Restore Clear Vision
Cataracts are the leading cause of poor vision in adults. However, the development of cataracts does not have to mean a loss of sight. Treatment of cataracts is over 95% successful in restoring good vision.
The lens which is responsible for focusing an image after it enters the eye, is normally crystal clear. When light enters the eye, it passes through the lens and is focused on the retina at the back of the eye. The retina then transmits the focused image to the brain.
A cataract is caused by a change in the chemical composition of the lens. The most common cause for this change is the natural aging process. As we mature, the normally flexible, clear material of the lens becomes hard and cloudy. Unfortunately, there is no way to prevent the development of cataracts. Everyone who lives long enough will eventually develop the problem.
Although most commonly seen in adults after the age of 40, cataracts can occur at any age. The condition may be present at birth or caused by an injury to the eye. Infections and other eye diseases, such as glaucoma and eye tumors, may cause the development of a cataract. Vision loss is usually gradual as a cataract develops.
- Nuclear cataracts: Caused by the natural aging process, nuclear cataracts are the most common type. They affect the center of your lens and may initially cause you to become more nearsighted. Over the long term this will affect your ability to distinguish colors.
- Cortical cataracts: These cataracts begin on the edge of your eyes and first show up as white wedges on the periphery of your vision. Over time these will spread to the center of your lens and can cause problems with glare.
- Posterior subcapsular cataracts: Commonly caused by diabetes or the long-term ingestion of steroids, these cataracts start at the back of your lens. These can make it difficult to read or to see in low light situations.
All of these cataracts can develop into serious problems. That’s why it’s so crucial to see our Kingston eye doctors as soon as you recognize symptoms. We’ll find a surgery that is appropriate for your situation.
As cataracts become more advanced, the clouded area in your eye’s lens will grow, blocking out a larger percentage of light that enters your eye. This will cause you to notice a deterioration in your vision. Common cataract symptoms include:
- Foggy or dim vision
- Difficulty seeing at night
- Glare and halos around light sources
- Increased light sensitivity
- Double vision
- Fading or yellowing of colors
- More frequent changes in your eyeglass prescription
These symptoms may cause you experience problems with routine daily activities. Driving at night might become difficult. You might also find that participating in athletic activities is more challenging, particularly when hand-eye coordination is required. Many patients also experience difficulty seeing up-close, making activities such as reading or sewing more challenging.
If a cataract is diagnosed, several other tests are performed. Contrast sensitivity or glare testing may be used to determine the degree of interference the cataract is causing with vision. The A-scan and IOL Master are tests which are performed to determine the length of the eye and the power of the lens implant. Potential acuity measurement (PAM) could be used to determine how much vision might be improved. Other tests, like an endothelial cell count, may also be used depending on individual circumstances.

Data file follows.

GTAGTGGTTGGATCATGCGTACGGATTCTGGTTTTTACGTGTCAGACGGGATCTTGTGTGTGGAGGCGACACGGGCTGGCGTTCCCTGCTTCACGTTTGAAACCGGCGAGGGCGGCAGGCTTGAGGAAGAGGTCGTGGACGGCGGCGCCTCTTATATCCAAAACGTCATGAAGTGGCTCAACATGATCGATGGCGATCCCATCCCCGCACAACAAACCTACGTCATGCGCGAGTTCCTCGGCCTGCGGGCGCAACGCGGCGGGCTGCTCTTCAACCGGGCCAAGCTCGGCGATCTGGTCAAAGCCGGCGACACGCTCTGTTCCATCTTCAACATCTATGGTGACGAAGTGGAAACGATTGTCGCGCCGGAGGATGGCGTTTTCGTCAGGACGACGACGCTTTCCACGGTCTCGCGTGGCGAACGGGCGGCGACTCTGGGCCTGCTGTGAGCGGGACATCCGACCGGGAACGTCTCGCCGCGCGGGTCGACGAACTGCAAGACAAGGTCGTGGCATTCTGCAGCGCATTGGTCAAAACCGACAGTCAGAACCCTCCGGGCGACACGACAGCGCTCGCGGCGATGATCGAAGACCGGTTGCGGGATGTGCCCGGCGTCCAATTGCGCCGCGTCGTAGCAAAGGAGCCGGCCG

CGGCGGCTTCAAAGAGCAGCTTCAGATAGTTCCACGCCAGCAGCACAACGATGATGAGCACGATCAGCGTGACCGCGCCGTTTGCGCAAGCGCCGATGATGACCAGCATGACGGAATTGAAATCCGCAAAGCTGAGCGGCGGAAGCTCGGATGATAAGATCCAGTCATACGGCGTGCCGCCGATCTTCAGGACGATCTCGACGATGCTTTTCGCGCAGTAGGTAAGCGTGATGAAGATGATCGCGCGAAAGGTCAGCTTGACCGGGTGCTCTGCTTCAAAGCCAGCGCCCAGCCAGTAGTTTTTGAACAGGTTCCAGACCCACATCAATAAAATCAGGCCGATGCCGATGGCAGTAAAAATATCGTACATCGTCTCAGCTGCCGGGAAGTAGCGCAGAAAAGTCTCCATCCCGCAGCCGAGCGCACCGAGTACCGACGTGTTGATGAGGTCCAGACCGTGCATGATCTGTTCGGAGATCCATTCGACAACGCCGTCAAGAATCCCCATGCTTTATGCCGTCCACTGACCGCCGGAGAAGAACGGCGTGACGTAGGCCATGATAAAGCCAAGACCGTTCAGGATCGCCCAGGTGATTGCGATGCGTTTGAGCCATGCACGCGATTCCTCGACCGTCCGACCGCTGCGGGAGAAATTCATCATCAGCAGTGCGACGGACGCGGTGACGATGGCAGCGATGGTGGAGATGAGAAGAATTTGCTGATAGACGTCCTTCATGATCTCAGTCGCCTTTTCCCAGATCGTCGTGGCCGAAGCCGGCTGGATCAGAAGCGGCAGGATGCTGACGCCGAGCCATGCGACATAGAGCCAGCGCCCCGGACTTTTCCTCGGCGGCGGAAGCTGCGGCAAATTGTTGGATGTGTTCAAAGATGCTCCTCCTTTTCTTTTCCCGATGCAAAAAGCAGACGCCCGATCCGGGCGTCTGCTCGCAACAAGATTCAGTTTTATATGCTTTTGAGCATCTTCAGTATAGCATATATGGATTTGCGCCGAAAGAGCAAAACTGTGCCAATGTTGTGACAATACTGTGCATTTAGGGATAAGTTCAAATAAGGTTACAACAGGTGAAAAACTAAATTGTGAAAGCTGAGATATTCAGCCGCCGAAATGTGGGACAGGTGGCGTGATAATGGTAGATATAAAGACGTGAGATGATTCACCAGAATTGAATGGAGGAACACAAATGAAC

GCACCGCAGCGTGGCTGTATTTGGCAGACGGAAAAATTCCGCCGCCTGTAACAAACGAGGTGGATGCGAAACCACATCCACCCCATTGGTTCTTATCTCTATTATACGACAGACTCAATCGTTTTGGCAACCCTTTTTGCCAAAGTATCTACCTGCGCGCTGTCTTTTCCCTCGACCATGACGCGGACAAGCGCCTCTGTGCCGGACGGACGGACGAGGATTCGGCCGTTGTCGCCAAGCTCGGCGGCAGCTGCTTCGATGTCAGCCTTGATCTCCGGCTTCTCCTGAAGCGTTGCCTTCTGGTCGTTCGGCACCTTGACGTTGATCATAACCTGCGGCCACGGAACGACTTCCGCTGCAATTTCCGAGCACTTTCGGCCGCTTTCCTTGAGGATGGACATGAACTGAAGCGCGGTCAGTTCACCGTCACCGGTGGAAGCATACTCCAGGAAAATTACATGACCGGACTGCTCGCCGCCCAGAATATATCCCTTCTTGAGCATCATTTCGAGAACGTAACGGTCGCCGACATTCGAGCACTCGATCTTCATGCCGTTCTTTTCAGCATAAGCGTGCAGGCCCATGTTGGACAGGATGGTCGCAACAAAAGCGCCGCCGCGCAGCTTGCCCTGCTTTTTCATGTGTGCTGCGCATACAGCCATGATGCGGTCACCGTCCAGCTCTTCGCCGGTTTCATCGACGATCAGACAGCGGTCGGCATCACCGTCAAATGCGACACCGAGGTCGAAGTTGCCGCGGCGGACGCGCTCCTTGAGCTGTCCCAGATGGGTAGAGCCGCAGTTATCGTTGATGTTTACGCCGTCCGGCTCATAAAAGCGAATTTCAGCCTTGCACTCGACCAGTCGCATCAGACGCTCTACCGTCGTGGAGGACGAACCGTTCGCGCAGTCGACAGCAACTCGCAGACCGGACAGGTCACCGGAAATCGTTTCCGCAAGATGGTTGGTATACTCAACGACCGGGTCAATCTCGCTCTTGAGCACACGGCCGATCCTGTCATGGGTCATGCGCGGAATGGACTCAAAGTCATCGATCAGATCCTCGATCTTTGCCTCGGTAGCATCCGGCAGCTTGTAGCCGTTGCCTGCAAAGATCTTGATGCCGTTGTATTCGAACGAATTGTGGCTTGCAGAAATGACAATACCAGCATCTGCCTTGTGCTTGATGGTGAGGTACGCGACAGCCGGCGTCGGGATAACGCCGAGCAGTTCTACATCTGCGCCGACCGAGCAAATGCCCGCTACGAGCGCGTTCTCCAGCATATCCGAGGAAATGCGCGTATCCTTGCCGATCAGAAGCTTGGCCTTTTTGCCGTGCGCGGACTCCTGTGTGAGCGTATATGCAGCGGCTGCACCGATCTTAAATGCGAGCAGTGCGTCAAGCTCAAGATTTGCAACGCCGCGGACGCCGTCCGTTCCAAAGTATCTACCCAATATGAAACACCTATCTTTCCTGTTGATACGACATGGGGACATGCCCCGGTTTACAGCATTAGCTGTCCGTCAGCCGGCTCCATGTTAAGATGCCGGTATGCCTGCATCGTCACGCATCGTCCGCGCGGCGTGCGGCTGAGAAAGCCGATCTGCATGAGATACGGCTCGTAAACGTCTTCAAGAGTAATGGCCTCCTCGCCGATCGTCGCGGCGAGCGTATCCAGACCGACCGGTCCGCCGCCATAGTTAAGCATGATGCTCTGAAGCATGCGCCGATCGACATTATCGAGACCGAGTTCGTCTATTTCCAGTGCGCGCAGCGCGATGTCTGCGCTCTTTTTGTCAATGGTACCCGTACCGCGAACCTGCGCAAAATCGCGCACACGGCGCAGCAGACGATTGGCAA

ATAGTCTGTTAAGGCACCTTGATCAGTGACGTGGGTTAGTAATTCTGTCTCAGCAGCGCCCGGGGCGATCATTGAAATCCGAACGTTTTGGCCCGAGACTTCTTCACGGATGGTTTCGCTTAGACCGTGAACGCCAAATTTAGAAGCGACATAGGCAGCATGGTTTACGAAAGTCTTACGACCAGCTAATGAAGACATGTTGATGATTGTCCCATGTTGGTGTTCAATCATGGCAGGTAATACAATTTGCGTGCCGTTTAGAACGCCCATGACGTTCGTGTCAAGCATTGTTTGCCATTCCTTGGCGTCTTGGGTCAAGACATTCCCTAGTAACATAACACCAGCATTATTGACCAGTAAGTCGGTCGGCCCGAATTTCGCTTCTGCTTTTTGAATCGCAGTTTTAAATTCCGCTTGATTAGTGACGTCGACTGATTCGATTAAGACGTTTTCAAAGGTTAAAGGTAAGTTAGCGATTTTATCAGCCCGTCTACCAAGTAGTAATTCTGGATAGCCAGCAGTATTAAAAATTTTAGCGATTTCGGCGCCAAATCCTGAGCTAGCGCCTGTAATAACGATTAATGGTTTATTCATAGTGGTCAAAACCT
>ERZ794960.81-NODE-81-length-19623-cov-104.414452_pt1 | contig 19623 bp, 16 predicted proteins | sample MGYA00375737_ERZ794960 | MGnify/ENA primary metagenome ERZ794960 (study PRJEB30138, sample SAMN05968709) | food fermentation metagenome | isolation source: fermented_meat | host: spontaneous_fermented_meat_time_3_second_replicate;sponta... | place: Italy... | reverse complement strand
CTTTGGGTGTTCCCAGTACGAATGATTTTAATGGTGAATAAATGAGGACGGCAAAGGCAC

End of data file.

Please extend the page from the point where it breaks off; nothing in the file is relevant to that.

Development of the cataract itself is not an indication that immediate cataract surgery is required. A cataract should be removed when loss of vision begins to interfere with daily activities.
Before cataract surgery, you will be given medication to help you relax, and anesthetic eye drops to numb the eye and keep them comfortable during surgery. Most patients return home a few hours after the procedure with little or no need for pain medication.
Since general anesthesia is normally not required, most patients experience a rapid recovery, returning home within hours. The eye will take several weeks to heal completely. However, most patients are able to return to their normal activities the day after surgery. Returning to an active lifestyle is one of the primary benefits of cataract surgery.
Although there is no way to prevent the development of cataracts, loss of sight from the disease is largely preventable. With modern technology, cataracts can be removed and good vision restored. Cataract surgery can be performed when a loss of vision begins interfering with daily activities.
If you are experiencing the symptoms of cataracts or other vision problems, you should visit Eye Care Specialists serving Wilkes-Barre, Kingston, Hazleton, Scranton, Berwick and more for a complete eye examination.
In cases where our surgeons can use a technique that does not require sutures, the natural pressure inside the eye is used to keep the incision closed while the eye heals. Eye Care Specialists is proud to offer our cataract patients the AcrySof Acrylic Foldable Intraocular Lens along with a large selection of additional high quality IOLs. The AcrySof lens is the first silicone-free, foldable acrylic IOL available today and is more flexible than previous lenses.
Most patients experience a rapid return to good vision following no stitch/small incision cataract surgery. In many cases, patients are able to see relatively well without glasses for distance the day following surgery. Fast healing and a quick return to an active lifestyle is one of the popular appeals of no stitch/small incision cataract surgery.